Preservatives controversy over FSANZ sulphites survey

Posted by AFN Staff Writers on 26th April 2012

Australia’s food regulatory agency Food Standards Australia New Zealand (FSANZ) has issued the results of its survey on usage of sulphites in sausages, cordial and dried fruit.

However, one of Australia’s leading food law experts has criticized the FSANZ findings.

FSANZ Chief Executive Officer Steve McCutcheon said the latest survey built on previous surveys of sulphites undertaken by food regulators in Australia and “would help inform work on a proposal looking at the use of sulphites”.

“The results showed only three sausages out of 156 had levels above the limits set in the Food Standards Code,” Mr McCutcheon said.

“These exceedances have been reported to the relevant state or territory agency for follow up,” he said.

Sulphites, which occur naturally in foods and in the human body, are widely used to preserve food and have antioxidant and antimicrobial properties.

They have been linked to allergy-like symptoms, and asthmatic reactions in people who are sensitive to sulphites have been reported.

Like many additives, sulphites have an acceptable daily intake level (ADI) which is an estimate of how much of a chemical can be ingested daily over a lifetime without appreciable risk to health.

The use of sulphites is regulated by the Australia New Zealand Food Standards Code and dietary exposure is also supposed to be monitored by FSANZ. The Code requires any added sulphites above a certain level to be declared on a label in the ingredients list.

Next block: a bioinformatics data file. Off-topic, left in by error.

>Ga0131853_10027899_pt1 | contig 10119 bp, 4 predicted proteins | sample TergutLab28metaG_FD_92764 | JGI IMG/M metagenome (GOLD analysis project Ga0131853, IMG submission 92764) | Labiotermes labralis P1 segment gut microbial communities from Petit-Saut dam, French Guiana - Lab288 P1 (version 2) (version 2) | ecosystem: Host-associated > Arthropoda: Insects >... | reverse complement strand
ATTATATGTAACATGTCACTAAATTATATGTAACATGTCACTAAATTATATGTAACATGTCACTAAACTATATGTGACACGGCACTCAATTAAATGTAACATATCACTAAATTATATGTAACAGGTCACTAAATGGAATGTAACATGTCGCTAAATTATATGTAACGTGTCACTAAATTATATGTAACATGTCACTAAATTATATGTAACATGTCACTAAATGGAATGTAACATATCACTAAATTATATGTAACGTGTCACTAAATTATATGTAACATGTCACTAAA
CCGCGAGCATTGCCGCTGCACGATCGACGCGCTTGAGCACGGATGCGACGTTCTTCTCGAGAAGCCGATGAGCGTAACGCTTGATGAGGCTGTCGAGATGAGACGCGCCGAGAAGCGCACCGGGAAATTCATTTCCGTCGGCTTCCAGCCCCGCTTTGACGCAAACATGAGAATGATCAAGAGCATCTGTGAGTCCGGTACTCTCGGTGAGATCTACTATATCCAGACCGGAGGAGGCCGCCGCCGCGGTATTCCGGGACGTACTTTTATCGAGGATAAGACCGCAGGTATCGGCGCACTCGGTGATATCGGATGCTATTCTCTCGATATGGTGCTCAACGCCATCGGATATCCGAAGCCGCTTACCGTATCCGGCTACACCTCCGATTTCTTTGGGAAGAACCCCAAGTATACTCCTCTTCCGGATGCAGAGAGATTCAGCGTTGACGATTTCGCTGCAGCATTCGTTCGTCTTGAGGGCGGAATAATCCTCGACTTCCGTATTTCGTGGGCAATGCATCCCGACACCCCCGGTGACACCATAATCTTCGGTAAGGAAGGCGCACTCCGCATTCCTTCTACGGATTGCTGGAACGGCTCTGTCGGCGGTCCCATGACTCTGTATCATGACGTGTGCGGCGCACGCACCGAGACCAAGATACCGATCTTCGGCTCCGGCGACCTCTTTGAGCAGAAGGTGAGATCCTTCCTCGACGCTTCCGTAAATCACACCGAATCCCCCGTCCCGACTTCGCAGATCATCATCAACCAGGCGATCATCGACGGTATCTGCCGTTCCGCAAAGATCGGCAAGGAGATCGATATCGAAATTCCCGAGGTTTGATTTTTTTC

Joe Lederman, Managing Principal of specialist firm FOODLEGAL criticized the findings.

“The FSANZ Survey in this context ought not to have been confined to  sulphites,” Mr Lederman said.

“Anecdotal evidence points to possible over-usage of artificial preservatives in meat and fish or ‘cocktails’ of additives being used improperly by butchers and fishmongers and other food shops,  for supposedly ‘fresh’ product in well-patronised fresh food shops,” he said.

Mr Lederman warned of the possible over-usage of nitrites to give product a darker red fresher look or colouring – even though they might leave a ‘smoky’ after-taste when cooked by the customer.

“Other preservatives such as benzoates also needed to be monitored, especially benzoates  ought not be used for inappropriate products such as certain high- acidic foods that can generate chemical reactions with  a benzene bi-product,” he said.

“Reassuring Australian consumers to give them confidence in the safety of their food is part of FSANZ’s job. However, this survey work on preservatives confined to sulphites is not a very thorough scientific assessment of the broader issue. What is needed to give transparency and adequate assurances for Australian consumers is a proper and thorough survey of all preserved and fresh products that examines the current usage of preservatives,” Mr Lederman added.